Joplin, Missouri (CNN) -- Like approximately every tall educate senior who has donned a crown and robe, Scott Lauridsen was excited.
Finally, after 4 years at Joplin High School, it was time to work. Graduate. Celebrate. Step up to the next stage of his young life.
"I was incited -- ready to begin entities current and push onto institute and experience life and then entire this occurred," said Lauridsen, 18, an day afterward one of the deadliest American twisters ashore log ripped through his hometown of Joplin, Missouri.
"Now I'm just anxious about assisting out with the community and getting asset back together," he said.
A recent graduate's joy: Another occurrence of Sunday's terrible hurricane.
Lauridsen was one of about 450 seniors to receive a diploma from Joplin High School this year. Their graduation rite at a local campus coated up just as the tempest started to roll in.
Students streamed out of the gymnasium and onto one open lawn as proud parents, family and friends snapped pictures -- smiling graduates against a backdrop of darkening skies. A light rain began to fall and people rushed to their automobiles.
Aaron Frost, different graduate, left with his girlfriend. They were headed to a restaurant to meet his family when Frost, 18, got a cry from his mother.
"She pretty much claimed namely we pulled over," he said. "I would have drove right into the storm. My mother pretty many saved me there."
Frost and his girlfriend ducked into a Fast Trip expedience store and took cover, by with about 18 additional people, inside a walk-in cooler.
"You can't really do everything," he said. "We just bent over and covered our brains."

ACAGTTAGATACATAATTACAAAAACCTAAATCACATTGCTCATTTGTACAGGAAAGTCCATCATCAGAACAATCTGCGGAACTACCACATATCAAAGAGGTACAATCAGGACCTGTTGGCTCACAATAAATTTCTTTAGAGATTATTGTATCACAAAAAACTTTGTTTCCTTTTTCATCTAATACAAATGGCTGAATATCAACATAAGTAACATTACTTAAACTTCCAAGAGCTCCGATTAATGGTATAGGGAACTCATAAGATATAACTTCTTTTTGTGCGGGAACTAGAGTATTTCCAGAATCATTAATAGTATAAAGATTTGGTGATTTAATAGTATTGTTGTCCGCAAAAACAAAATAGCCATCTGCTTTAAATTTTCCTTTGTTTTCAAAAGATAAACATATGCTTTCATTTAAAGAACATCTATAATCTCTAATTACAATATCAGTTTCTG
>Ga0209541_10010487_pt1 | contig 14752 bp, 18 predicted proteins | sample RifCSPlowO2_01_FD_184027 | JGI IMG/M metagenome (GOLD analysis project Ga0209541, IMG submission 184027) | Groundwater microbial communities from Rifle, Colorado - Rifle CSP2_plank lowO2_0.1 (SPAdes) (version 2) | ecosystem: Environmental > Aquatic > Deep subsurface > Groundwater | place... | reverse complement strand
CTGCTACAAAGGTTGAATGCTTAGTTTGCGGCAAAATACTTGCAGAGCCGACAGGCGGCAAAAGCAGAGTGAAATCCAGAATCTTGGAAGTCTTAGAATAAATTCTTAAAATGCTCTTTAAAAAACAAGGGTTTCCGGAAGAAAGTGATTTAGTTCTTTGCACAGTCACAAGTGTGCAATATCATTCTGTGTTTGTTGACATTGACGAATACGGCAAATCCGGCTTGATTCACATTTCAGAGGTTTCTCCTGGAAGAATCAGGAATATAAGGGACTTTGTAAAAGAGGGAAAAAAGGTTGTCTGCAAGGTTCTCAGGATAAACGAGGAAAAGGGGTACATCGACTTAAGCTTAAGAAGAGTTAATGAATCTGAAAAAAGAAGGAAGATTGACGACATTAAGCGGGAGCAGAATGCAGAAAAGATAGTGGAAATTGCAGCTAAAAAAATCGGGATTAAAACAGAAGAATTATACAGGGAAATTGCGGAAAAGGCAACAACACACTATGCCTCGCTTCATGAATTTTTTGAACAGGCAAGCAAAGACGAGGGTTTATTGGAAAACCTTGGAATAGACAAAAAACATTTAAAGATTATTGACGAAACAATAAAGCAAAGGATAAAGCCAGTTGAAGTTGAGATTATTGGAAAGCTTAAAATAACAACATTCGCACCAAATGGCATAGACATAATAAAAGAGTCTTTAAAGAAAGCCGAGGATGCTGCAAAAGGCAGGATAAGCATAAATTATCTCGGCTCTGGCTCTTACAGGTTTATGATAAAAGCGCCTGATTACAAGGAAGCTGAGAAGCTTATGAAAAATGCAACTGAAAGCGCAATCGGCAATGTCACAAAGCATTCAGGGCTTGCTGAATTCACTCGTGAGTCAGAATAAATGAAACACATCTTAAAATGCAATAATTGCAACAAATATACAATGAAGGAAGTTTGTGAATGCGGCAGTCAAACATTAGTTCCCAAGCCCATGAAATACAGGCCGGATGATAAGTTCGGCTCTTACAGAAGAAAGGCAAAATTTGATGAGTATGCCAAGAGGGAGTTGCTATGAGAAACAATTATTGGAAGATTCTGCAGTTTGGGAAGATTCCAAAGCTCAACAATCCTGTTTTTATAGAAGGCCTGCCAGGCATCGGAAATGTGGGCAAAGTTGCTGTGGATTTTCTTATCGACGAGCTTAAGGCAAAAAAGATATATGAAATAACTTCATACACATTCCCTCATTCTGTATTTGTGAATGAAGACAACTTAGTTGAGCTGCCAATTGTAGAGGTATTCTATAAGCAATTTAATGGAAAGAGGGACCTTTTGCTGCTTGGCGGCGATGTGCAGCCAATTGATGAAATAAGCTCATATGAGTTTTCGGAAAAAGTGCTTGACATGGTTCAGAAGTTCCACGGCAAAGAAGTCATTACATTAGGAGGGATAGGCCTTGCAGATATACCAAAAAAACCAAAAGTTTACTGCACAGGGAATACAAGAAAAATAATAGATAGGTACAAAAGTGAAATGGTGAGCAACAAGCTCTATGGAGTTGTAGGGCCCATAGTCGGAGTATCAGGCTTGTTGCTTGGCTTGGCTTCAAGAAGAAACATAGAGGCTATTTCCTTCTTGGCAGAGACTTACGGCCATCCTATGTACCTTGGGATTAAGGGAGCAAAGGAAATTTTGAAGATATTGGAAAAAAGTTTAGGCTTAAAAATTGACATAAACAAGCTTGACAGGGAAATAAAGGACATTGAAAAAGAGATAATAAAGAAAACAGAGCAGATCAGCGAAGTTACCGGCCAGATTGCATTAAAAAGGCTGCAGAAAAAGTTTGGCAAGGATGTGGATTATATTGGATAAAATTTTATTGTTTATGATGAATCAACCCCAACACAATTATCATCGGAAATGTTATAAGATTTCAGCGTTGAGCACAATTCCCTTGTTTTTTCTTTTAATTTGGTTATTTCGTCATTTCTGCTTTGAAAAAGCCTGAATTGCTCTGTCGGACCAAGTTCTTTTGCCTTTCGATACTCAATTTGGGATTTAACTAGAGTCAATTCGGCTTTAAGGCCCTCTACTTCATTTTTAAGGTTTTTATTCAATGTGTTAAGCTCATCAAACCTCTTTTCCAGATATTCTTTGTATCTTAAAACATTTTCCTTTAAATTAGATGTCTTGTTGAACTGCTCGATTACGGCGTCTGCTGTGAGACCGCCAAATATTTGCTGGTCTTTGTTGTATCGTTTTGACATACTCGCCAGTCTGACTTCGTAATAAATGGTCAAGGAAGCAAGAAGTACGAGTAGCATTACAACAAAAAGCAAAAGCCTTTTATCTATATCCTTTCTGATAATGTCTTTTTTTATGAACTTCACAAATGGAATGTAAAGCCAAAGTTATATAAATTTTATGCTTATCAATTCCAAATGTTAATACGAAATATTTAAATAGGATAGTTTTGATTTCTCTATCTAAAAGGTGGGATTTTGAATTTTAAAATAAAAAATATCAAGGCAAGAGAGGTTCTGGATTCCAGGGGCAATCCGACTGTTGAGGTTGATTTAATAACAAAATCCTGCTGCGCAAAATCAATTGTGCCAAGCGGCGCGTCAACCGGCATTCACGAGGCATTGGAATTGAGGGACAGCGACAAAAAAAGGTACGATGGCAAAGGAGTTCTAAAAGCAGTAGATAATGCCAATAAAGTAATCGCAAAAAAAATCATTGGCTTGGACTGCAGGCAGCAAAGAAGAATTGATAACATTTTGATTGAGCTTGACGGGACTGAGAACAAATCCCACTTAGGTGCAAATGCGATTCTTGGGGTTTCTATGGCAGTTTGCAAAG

A chip of glass struck Frost's hand but otherwise he is nice. The store and his car were not as fortunate.
Later, Frost went by his old school, where the roof was ripped off and debris was scattered across the lawn.
Kerry Sachetta, principal at Joplin High School, depicted the harm as "grim."
"I walked nigh as much as I could to penetrate it and it just looks favor it's been bombarded from the outdoor in," he said.
Joplin's public school zone has obliterated classes as the repose of the year.
"To see my high school flattened is especially hard," said Frost. "It's indescribable."
His care is made worse at the uncertainty of not understanding what happened to some people from his community. Phone service in the space namely spotty and friends have skirmished to interlock.
Lauridsen said Will Norton, another Joplin graduate and a friend of his, is missing. Norton and his dad were driving home when the storm hit. A Facebook sheet has been set up to help locate him.
"My dad said ... his seat belt snapped and he was expelled through the sunroof," said Sara Norton, Will's sister.
Their dad is in settled condition, she said, but the family is still trying to needle down accurate where Will might be.
"It just makes me sorrowful to know so many of my classmates have lost their homes and some of them are still lacking," said Taylor Costley, 18, another 2011 graduate of Joplin High School.
She rode out the storm at home with her father, brother and grandparents, panicking for her mother who was briefly -- but terrifyingly-- out of contact.
"Graduation's supposed to be a joyous occasion, but we can't really feel that cheerful about it," Costly said. "At the same time, I'm so thankful I'm OKAY and my family's OK."
CNN's Dana Ford contributed to this report.